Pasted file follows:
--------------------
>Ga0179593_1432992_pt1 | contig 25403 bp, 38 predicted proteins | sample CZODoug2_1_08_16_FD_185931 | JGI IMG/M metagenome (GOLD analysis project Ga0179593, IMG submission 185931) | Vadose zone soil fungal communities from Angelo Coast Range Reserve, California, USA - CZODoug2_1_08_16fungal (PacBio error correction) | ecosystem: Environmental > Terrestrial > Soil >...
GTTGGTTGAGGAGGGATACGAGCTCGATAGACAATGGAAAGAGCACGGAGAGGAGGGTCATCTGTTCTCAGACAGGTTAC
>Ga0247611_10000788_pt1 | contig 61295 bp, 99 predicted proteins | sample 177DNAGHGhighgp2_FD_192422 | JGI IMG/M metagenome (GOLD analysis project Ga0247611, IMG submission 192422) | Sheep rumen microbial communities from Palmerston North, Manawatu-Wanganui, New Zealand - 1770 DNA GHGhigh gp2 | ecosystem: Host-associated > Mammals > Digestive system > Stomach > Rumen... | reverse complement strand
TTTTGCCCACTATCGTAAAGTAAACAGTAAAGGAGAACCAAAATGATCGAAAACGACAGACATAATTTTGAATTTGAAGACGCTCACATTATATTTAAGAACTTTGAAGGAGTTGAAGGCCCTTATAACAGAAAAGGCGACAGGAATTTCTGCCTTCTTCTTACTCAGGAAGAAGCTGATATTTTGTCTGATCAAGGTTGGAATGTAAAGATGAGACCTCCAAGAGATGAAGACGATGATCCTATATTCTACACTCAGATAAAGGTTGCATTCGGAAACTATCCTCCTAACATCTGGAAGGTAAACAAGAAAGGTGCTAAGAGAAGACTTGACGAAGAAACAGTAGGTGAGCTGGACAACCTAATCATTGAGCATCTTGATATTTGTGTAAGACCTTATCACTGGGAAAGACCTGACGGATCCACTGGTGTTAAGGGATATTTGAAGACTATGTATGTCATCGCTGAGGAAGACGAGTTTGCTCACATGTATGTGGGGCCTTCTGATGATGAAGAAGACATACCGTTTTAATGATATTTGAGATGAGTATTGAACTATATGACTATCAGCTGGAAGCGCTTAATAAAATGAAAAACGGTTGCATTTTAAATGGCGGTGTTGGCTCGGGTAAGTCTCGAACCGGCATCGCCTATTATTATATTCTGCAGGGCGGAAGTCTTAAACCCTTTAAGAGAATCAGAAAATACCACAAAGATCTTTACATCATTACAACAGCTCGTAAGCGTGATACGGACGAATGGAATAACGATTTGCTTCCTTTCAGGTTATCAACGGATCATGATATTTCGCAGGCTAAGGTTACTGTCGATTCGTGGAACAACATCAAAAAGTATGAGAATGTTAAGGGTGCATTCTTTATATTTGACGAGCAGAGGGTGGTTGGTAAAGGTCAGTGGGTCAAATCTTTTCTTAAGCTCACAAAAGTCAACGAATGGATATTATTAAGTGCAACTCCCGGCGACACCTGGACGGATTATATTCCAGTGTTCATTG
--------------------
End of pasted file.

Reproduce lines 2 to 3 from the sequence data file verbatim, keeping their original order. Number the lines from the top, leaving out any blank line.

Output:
GTTGGTTGAGGAGGGATACGAGCTCGATAGACAATGGAAAGAGCACGGAGAGGAGGGTCATCTGTTCTCAGACAGGTTAC
>Ga0247611_10000788_pt1 | contig 61295 bp, 99 predicted proteins | sample 177DNAGHGhighgp2_FD_192422 | JGI IMG/M metagenome (GOLD analysis project Ga0247611, IMG submission 192422) | Sheep rumen microbial communities from Palmerston North, Manawatu-Wanganui, New Zealand - 1770 DNA GHGhigh gp2 | ecosystem: Host-associated > Mammals > Digestive system > Stomach > Rumen... | reverse complement strand